Working with many partners across the Bank, Meigan’s team built the Allyship program with the help of experts from the Centre for Diversity, Inclusion, and Belonging at New York University and hosted an Allyship Summit for Change in January for 90,000 Scotiabank employees. Following the Summit, the team focused the Bank’s annual calendar of inclusion events on enabling employees to become better allies year-round. 

“Everyone can be an ally and everyone can benefit from allyship. That’s part of why our commitment to allyship works — it’s inclusive and supportive and a program that brings our winning teams together at their highest levels to advance our commitment to diversity, equity and inclusion,” she says. “We have to listen, get educated, and ask questions, so we can show up for one another in meaningful ways.”

Finally, Meigan and her team worked with partners across the bank to deliver Scotiabank’s Sustainability program. Addressing and mitigating the risks associated with climate change is the most important and pressing challenge for future generations but, she acknowledges, it can’t be done by one person, one company, or one government. It requires collaboration. Not only is Scotiabank committed to mobilizing $350 billion in climate-related capital by 2030, the Bank’s leaders also now work to ensure the business and their initiatives — from the clients they take on to the output within their buildings — will transition to net zero emissions. “Businesses can show up in a way that mitigates climate risk. We have to work together for everyone’s future.”

“There is an opportunity to make your own positive impact in everything you do, whether that’s in student government, parent council, or by volunteering for a committee at work.”

Prior to Scotiabank, Meigan’s dedication to purpose — ensuring others find theirs, living hers, and bringing it to an organization — made her a sought-after leader on an international level. She began her career as a director at Hill & Knowlton in London, UK, then moved to BlackBerry where she held marketing, communications, and corporate affairs roles across Europe, Middle East, Africa and Asia Pacific. She also worked alongside Sir Richard Branson as the Senior Vice President of Corporate Affairs and Communications at Virgin Atlantic Airways.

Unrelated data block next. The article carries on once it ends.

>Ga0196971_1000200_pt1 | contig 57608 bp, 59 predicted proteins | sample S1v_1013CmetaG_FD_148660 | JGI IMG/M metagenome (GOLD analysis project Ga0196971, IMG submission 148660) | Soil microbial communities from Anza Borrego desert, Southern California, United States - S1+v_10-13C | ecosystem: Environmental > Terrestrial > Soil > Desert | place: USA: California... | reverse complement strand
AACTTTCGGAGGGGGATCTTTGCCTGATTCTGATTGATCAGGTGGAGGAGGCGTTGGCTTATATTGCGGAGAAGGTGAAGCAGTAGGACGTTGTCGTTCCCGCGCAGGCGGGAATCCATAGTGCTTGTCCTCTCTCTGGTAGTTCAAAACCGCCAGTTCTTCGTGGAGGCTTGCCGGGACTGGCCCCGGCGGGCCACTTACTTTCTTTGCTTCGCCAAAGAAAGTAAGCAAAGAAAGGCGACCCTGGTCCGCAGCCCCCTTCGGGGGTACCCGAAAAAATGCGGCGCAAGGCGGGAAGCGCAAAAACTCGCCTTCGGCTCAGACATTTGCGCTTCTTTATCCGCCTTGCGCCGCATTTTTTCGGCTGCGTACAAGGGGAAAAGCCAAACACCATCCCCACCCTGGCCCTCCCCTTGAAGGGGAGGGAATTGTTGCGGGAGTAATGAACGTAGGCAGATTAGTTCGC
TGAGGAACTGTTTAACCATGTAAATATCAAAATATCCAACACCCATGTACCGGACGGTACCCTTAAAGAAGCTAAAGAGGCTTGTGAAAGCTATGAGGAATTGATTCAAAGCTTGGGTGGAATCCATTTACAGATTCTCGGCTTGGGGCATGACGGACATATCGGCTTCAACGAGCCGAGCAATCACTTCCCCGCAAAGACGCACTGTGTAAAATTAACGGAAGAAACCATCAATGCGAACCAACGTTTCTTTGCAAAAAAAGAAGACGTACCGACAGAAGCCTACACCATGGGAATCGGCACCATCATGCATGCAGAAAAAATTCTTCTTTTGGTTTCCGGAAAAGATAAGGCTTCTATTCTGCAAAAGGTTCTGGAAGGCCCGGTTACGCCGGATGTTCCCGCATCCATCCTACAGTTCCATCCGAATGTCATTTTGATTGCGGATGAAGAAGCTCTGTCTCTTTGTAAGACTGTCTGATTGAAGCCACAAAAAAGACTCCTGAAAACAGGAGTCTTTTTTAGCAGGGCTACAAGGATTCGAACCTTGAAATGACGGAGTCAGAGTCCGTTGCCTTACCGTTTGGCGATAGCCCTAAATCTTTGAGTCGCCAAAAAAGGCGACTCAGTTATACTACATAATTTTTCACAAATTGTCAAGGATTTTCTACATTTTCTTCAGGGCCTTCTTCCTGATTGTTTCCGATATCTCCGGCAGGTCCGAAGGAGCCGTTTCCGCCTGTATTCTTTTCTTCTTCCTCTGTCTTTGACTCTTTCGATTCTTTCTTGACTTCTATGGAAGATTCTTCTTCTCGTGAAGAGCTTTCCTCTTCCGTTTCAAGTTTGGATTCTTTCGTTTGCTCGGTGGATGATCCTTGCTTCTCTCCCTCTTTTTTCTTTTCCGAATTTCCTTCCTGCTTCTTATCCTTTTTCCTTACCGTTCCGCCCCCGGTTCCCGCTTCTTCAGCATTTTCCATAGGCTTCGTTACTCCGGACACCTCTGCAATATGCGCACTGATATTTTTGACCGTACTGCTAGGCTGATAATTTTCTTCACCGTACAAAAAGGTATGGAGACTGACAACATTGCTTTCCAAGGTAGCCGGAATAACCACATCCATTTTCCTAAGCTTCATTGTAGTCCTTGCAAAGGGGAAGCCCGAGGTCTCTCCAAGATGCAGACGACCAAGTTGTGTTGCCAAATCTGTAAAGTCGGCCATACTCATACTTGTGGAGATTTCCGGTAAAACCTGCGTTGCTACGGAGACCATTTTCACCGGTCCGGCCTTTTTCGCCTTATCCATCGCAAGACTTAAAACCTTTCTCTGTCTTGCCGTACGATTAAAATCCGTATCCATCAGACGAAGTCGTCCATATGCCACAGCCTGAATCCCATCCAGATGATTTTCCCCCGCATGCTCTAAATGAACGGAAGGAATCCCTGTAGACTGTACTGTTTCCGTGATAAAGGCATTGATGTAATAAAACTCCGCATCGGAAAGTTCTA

Throughout her extraordinary career, Meigan says there are a few guiding principles that have helped her achieve success, both personally and professionally. 

“Look for the opportunity to make your own impact in every new task and challenge, and avoid being a skeptic by default. There is an opportunity to make your own positive impact in everything you do, whether that’s in student government, parent council, or by volunteering for a committee at work. People should never let fear hold them back. Fail fast and fail early. You’re only going to grow and learn so much.” 

The second is to believe in and support the success of others as though it is your own. “Nothing happens in silos,” Meigan notes. “Be an ally for someone else’s success and take people along with you in your own success. We don’t live in a zero-sum world and there is always more opportunity when we align together than we first realize alone.”

Finally, “be right at the end of the meeting, not the beginning,” she advises. “When it comes to partnership and collaboration, going in with an open mind is absolutely essential. If you use all of your energy to advocate for your own viewpoint without actively listening to those around you, you will miss out on key learnings and opportunities to do things bigger and better.”

And of course, “start with your purpose — it will be your guidepost for your big decisions and a powerful gauge for impact and accomplishments. That’s where you will make your mark.”